Skip to main content

Cauliflower “Mac and Cheese”

Updated: 8/14/21 2:00 amPublished: 12/28/18
By Catherine Newman

By Catherine Newman

Makes: 6 servings

Total carbohydrates: 7 grams per serving

Hands-on time: 25 minutes

Total time: 1 hour

This is truly, deeply delicious: cheesy, rich, and very un-vegetable-y. Plus, it’s full of nutrients from the cauliflower, and it’s very low-carb. That said, it’s not pasta, and you will feel its not-pasta-ness under your teeth, where it is soft and pleasing, but not chewy at all. So, if your family will be happy for you just to call it what it is – Cheesy Cauliflower – then do that. Use orange or white cheddar, as you or your children prefer, but just make sure it’s sharp. Also, there’s not enough hot sauce to make this actually spicy – the cream and cheese kind of drown it out – but if your kids will balk at it anyway, then consider replacing it with something zippy they can tolerate, like a little Dijon mustard or a dash of paprika.


1 medium-sized (2-ish pounds/0.9 kg) head of cauliflower or 2 (12-ounce/340 g) bags of florets


1 cup/240 ml heavy cream

½ cup (4 ounces/113 g) cream cheese, cut into small pieces

1 tablespoon/15 ml hot sauce, such as Frank’s Red Hot (see headnote)

¼ teaspoon/0.75 g garlic powder

A large pinch of nutmeg

2 cups (6 ounces/170 g) grated sharp cheddar cheese


1. Heat the oven to 375°F/190°C, grease an 8- by 8-inch baking dish (or something roughly that size), put a large pot of water on to boil over high heat, and set aside ½ cup/42 g of the grated cheese.

2. Cut or break the head of cauliflower into small florets. I do this by cutting the head in half, then cutting off all the tough outer leaves and cutting out the hard middle core. The rest of the stem I slice into small pieces, and the rest of the cauliflower I break with my hands into small pieces. It’s fine to do this all with a sharp knife.

3. Salt the boiling water generously – like, use a handful of salt – then add the cauliflower to the pot and cook it until it’s getting tender but still has a little bite (around 5 minutes from the time you add it).

4. Drain the cauliflower and put the empty pot back on the stove. Really shake the cauliflower around in the colander, then tip it onto a clean dish towel or onto multiple layers of paper towel to dry more while you make the sauce.

5. Put the cream and cream cheese in the pot, turn the heat to low, and cook, whisking, until the cream cheese melts and the cream is steamy. Add the hot sauce, garlic powder, nutmeg, and the 1 ½ cups of cheese you didn’t set aside. Whisk just until the cheese melts, then turn off the heat. Taste the sauce and add a pinch of salt if you think it needs it (if you didn’t skimp on the cheese – and I’m hoping you didn’t – it might not).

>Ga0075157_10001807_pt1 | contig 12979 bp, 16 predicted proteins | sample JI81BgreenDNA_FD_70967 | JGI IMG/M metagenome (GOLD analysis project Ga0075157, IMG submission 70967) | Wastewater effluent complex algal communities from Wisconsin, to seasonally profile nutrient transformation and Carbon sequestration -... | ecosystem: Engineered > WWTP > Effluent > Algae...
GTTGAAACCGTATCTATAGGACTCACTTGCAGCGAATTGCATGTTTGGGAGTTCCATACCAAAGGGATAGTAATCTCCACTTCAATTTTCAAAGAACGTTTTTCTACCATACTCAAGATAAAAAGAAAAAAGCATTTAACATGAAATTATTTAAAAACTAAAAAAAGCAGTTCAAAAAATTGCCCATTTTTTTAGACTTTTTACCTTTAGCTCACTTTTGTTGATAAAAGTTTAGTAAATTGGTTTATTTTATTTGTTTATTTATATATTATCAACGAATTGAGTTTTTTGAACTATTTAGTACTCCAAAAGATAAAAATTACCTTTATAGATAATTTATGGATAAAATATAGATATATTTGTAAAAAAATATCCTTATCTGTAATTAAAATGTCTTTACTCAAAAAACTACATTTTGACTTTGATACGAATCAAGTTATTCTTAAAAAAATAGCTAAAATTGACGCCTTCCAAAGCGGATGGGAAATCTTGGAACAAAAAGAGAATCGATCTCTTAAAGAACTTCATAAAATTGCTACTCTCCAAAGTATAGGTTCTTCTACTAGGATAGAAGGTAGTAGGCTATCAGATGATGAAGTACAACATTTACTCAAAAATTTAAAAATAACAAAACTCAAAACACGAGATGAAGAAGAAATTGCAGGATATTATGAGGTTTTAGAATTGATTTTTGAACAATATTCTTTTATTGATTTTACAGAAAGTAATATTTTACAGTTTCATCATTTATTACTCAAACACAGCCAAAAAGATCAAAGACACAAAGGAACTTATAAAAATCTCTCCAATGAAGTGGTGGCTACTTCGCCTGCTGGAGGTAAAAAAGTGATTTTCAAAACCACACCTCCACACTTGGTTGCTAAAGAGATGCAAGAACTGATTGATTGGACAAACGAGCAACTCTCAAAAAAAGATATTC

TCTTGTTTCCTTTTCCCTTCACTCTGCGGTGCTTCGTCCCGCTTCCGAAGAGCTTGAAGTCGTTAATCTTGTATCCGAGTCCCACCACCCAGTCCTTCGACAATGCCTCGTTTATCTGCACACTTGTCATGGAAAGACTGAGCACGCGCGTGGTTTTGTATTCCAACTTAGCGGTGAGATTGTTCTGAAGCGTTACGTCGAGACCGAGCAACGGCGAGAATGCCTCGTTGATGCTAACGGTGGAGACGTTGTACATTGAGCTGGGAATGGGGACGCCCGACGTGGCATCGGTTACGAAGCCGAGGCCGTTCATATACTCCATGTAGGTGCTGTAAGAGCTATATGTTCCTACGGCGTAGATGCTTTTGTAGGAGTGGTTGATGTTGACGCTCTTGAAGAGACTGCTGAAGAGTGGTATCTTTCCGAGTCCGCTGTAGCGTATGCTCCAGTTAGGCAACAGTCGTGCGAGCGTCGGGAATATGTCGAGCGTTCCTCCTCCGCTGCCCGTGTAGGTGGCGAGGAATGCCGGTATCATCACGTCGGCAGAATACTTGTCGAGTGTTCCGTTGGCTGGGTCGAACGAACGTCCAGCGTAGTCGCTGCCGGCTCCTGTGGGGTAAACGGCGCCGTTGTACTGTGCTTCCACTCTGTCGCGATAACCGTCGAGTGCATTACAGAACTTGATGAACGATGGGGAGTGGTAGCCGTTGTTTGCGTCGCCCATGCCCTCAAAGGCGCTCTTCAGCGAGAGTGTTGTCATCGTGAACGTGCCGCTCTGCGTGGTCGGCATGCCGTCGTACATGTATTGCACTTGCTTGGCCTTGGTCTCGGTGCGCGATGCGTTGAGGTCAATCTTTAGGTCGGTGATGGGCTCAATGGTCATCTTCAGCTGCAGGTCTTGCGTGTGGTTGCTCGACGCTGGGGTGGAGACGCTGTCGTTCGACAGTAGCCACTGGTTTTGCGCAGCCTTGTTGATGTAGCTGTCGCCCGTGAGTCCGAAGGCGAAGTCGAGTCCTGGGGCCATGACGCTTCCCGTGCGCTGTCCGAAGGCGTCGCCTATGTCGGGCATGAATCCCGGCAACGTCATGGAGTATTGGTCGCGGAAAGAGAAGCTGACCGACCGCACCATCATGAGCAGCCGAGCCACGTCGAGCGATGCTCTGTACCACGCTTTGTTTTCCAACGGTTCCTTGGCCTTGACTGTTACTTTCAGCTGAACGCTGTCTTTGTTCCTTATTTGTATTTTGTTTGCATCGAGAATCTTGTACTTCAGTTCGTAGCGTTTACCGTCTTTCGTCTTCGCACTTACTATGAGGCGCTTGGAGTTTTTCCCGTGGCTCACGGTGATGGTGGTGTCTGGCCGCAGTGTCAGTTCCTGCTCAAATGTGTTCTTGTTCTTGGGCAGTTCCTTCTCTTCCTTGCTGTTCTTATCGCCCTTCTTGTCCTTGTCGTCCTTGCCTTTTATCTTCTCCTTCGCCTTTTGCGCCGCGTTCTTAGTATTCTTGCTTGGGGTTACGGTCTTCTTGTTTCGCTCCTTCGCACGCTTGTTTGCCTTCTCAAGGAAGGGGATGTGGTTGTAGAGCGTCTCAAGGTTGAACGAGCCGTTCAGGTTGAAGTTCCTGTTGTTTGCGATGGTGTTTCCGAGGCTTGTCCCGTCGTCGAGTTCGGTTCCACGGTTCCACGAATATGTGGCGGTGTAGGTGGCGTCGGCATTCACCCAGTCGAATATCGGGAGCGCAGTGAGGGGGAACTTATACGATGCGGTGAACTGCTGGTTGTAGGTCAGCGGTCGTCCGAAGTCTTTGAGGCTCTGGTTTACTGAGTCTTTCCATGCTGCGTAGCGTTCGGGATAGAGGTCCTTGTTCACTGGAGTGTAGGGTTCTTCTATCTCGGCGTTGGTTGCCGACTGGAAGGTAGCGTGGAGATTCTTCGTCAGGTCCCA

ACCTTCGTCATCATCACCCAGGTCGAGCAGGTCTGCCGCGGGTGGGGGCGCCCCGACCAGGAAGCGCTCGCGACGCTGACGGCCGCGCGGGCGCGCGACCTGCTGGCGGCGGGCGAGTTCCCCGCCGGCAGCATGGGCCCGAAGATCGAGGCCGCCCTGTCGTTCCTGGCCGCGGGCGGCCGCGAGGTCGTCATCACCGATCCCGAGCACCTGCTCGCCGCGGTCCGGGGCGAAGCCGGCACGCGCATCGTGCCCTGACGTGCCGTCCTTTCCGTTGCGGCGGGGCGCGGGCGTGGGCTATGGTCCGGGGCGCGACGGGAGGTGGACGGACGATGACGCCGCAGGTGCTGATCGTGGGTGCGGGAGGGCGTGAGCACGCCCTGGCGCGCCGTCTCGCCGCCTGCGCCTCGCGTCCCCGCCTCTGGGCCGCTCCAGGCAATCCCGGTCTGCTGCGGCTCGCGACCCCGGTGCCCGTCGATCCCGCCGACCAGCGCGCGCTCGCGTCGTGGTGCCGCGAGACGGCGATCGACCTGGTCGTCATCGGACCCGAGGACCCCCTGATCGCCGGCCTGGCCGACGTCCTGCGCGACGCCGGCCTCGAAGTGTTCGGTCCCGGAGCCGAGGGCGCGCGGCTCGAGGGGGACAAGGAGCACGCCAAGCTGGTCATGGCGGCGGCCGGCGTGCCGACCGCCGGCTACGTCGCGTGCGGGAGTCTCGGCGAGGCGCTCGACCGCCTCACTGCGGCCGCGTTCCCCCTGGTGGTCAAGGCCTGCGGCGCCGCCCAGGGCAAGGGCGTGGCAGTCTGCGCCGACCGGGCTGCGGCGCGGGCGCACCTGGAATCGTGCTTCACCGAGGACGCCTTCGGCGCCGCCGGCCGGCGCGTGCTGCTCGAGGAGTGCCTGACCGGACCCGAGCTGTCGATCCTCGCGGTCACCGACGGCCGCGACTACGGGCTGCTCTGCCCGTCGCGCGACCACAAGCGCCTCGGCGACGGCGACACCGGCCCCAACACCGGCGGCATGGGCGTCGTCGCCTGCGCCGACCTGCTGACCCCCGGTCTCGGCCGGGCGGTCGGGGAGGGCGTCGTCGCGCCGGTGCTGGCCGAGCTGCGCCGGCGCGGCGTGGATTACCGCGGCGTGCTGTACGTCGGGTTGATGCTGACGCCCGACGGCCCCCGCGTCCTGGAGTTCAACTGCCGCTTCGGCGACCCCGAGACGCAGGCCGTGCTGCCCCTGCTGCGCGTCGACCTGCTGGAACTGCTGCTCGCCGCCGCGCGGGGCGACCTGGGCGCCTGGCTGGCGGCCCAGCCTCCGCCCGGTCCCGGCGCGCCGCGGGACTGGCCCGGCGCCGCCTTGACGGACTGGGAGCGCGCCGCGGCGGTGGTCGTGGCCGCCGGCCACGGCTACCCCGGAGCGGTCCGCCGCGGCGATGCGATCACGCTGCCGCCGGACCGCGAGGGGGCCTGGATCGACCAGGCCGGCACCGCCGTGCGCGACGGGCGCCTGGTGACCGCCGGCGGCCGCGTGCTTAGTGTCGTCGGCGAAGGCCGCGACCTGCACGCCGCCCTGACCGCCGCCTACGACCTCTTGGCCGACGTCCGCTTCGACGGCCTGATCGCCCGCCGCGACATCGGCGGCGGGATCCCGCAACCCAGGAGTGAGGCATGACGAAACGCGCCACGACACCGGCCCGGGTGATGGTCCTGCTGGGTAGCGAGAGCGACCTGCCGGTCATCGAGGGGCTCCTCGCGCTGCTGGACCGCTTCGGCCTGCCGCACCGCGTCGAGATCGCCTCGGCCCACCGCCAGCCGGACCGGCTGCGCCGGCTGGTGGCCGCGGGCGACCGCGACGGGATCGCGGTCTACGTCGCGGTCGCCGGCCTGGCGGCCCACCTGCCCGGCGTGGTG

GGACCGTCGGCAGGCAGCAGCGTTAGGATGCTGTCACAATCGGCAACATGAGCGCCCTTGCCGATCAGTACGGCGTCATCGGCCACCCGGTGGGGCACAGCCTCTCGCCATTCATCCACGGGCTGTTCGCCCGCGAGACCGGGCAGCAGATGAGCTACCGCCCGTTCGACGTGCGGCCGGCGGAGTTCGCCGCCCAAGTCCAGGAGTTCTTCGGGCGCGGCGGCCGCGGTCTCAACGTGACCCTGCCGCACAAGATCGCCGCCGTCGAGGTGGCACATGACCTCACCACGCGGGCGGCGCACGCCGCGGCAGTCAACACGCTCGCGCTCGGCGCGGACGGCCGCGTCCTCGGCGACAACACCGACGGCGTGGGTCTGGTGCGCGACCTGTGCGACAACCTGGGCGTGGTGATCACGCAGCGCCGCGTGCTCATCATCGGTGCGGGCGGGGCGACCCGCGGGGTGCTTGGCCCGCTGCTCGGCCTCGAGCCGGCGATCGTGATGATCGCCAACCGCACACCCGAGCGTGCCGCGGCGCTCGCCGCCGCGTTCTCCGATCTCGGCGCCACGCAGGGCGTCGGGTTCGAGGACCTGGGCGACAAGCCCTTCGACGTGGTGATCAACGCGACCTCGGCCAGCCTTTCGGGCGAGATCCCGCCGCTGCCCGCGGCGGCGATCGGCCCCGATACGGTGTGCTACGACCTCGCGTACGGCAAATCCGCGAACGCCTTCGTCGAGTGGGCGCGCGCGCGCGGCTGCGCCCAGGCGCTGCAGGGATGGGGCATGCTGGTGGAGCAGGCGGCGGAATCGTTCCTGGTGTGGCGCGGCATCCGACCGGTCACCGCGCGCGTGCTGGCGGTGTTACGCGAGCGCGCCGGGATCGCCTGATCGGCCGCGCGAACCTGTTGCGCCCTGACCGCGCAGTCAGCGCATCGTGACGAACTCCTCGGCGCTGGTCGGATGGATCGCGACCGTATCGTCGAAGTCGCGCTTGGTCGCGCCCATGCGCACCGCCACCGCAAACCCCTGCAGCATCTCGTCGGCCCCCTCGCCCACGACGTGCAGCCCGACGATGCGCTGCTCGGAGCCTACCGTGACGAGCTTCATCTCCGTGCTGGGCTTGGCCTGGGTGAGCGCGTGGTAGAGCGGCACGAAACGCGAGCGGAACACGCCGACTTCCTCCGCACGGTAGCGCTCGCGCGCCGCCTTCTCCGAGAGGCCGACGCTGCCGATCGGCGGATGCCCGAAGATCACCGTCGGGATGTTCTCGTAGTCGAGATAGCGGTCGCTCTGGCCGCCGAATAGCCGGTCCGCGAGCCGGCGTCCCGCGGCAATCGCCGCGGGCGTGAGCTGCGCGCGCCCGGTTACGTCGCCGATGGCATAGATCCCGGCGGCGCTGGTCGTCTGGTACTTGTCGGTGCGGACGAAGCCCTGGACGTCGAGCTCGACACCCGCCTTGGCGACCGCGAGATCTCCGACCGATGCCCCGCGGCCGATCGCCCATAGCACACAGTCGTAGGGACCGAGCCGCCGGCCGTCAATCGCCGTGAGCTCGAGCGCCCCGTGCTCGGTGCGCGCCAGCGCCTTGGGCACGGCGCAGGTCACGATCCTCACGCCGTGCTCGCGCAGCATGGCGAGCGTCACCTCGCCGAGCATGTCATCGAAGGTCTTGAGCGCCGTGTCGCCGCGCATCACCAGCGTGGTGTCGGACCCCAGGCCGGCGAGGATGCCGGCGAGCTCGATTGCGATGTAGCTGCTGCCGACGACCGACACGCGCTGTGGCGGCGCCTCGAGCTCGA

6. Add the cauliflower to the pot and stir gently with a rubber spatula or wooden spoon, then tip it out into the baking dish and shake gently to level it out. Top with the reserved cheese and bake 15-20 minutes, until the casserole is bubbling and browned. If it’s not as brown as you’d like after 25 minutes, feel free to pop it under the broiler for a minute or two. Cool 10 minutes before serving, to give the sauce a chance to set up a little bit and so nobody burns their tongue.

About Catherine

Catherine loves to write about food and feeding people. In addition to her recipe and parenting blog Ben & Birdy (which has about 15,000 weekly readers), she edits the ChopChop series of mission-driven cooking magazines. This kids’ cooking magazine won the James Beard Publication of the Year award in 2013 – the first non-profit ever to win it – and a Parents’ Choice Gold Award. Last year they started the WIC version of the magazine for families enrolled in the Special Supplemental Nutrition Program for Women, Infants, and Children (WIC), and are currently developing Seasoned, their senior version, commissioned by the AARP. They distribute over a million magazines annually, through paid subscriptions, doctor’s offices, schools, and hospitals. Their mission started with obesity as its explicit focus – and has shifted, over the years, to a more holistic one, with health and happiness at its core. That’s the same vibe Catherine brings to the diaTribe column.

[Photo Credit: Catherine Newman]

What do you think?

About the authors

Catherine loves to write about food and feeding people. In addition to her recipe and parenting blog Ben & Birdy (which has about 15,000 weekly readers), she edits the ChopChop... Read the full bio »